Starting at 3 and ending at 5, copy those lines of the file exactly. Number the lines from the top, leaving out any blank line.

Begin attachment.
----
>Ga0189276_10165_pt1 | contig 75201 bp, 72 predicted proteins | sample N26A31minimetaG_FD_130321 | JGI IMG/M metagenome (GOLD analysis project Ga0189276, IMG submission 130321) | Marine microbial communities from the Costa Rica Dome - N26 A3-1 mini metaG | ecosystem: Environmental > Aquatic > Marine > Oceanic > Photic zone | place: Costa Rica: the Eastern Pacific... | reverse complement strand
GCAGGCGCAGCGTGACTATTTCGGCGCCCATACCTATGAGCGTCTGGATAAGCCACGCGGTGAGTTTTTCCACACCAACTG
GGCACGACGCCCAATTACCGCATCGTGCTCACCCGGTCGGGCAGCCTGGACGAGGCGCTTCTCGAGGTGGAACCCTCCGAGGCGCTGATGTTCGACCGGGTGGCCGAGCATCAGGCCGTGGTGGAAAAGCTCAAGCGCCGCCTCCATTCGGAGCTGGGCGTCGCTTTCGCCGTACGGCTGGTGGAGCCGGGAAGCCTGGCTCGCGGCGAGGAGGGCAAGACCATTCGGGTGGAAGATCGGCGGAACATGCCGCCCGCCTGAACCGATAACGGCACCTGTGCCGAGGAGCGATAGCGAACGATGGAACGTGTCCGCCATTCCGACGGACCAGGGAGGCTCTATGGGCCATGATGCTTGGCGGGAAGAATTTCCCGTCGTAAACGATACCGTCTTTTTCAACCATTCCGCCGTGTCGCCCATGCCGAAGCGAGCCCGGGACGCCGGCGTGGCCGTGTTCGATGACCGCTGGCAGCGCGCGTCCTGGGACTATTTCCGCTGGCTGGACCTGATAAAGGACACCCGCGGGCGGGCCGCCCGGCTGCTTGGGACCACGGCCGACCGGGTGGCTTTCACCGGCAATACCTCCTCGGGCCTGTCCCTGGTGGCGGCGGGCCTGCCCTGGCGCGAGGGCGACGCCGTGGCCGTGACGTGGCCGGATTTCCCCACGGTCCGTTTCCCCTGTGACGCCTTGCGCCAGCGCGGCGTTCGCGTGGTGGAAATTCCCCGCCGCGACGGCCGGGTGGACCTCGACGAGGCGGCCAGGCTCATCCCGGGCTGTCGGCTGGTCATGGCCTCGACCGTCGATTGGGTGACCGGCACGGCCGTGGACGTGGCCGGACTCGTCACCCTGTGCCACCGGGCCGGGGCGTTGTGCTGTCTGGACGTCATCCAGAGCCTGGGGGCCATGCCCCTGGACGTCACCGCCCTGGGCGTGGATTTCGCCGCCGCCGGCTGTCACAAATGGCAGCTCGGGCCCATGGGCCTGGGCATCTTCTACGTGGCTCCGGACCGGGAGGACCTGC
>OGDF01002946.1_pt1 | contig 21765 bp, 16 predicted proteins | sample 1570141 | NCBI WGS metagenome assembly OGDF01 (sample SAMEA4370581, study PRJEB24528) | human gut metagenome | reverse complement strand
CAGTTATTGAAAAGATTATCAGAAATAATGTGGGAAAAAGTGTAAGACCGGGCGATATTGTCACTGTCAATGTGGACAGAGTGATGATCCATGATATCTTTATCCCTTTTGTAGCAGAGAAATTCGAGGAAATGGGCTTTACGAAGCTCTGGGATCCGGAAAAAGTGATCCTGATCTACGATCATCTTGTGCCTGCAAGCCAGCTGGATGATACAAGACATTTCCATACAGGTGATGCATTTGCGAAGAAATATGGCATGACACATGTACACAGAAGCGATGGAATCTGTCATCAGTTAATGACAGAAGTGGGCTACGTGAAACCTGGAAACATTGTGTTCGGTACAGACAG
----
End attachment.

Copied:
GGCACGACGCCCAATTACCGCATCGTGCTCACCCGGTCGGGCAGCCTGGACGAGGCGCTTCTCGAGGTGGAACCCTCCGAGGCGCTGATGTTCGACCGGGTGGCCGAGCATCAGGCCGTGGTGGAAAAGCTCAAGCGCCGCCTCCATTCGGAGCTGGGCGTCGCTTTCGCCGTACGGCTGGTGGAGCCGGGAAGCCTGGCTCGCGGCGAGGAGGGCAAGACCATTCGGGTGGAAGATCGGCGGAACATGCCGCCCGCCTGAACCGATAACGGCACCTGTGCCGAGGAGCGATAGCGAACGATGGAACGTGTCCGCCATTCCGACGGACCAGGGAGGCTCTATGGGCCATGATGCTTGGCGGGAAGAATTTCCCGTCGTAAACGATACCGTCTTTTTCAACCATTCCGCCGTGTCGCCCATGCCGAAGCGAGCCCGGGACGCCGGCGTGGCCGTGTTCGATGACCGCTGGCAGCGCGCGTCCTGGGACTATTTCCGCTGGCTGGACCTGATAAAGGACACCCGCGGGCGGGCCGCCCGGCTGCTTGGGACCACGGCCGACCGGGTGGCTTTCACCGGCAATACCTCCTCGGGCCTGTCCCTGGTGGCGGCGGGCCTGCCCTGGCGCGAGGGCGACGCCGTGGCCGTGACGTGGCCGGATTTCCCCACGGTCCGTTTCCCCTGTGACGCCTTGCGCCAGCGCGGCGTTCGCGTGGTGGAAATTCCCCGCCGCGACGGCCGGGTGGACCTCGACGAGGCGGCCAGGCTCATCCCGGGCTGTCGGCTGGTCATGGCCTCGACCGTCGATTGGGTGACCGGCACGGCCGTGGACGTGGCCGGACTCGTCACCCTGTGCCACCGGGCCGGGGCGTTGTGCTGTCTGGACGTCATCCAGAGCCTGGGGGCCATGCCCCTGGACGTCACCGCCCTGGGCGTGGATTTCGCCGCCGCCGGCTGTCACAAATGGCAGCTCGGGCCCATGGGCCTGGGCATCTTCTACGTGGCTCCGGACCGGGAGGACCTGC
>OGDF01002946.1_pt1 | contig 21765 bp, 16 predicted proteins | sample 1570141 | NCBI WGS metagenome assembly OGDF01 (sample SAMEA4370581, study PRJEB24528) | human gut metagenome | reverse complement strand
CAGTTATTGAAAAGATTATCAGAAATAATGTGGGAAAAAGTGTAAGACCGGGCGATATTGTCACTGTCAATGTGGACAGAGTGATGATCCATGATATCTTTATCCCTTTTGTAGCAGAGAAATTCGAGGAAATGGGCTTTACGAAGCTCTGGGATCCGGAAAAAGTGATCCTGATCTACGATCATCTTGTGCCTGCAAGCCAGCTGGATGATACAAGACATTTCCATACAGGTGATGCATTTGCGAAGAAATATGGCATGACACATGTACACAGAAGCGATGGAATCTGTCATCAGTTAATGACAGAAGTGGGCTACGTGAAACCTGGAAACATTGTGTTCGGTACAGACAG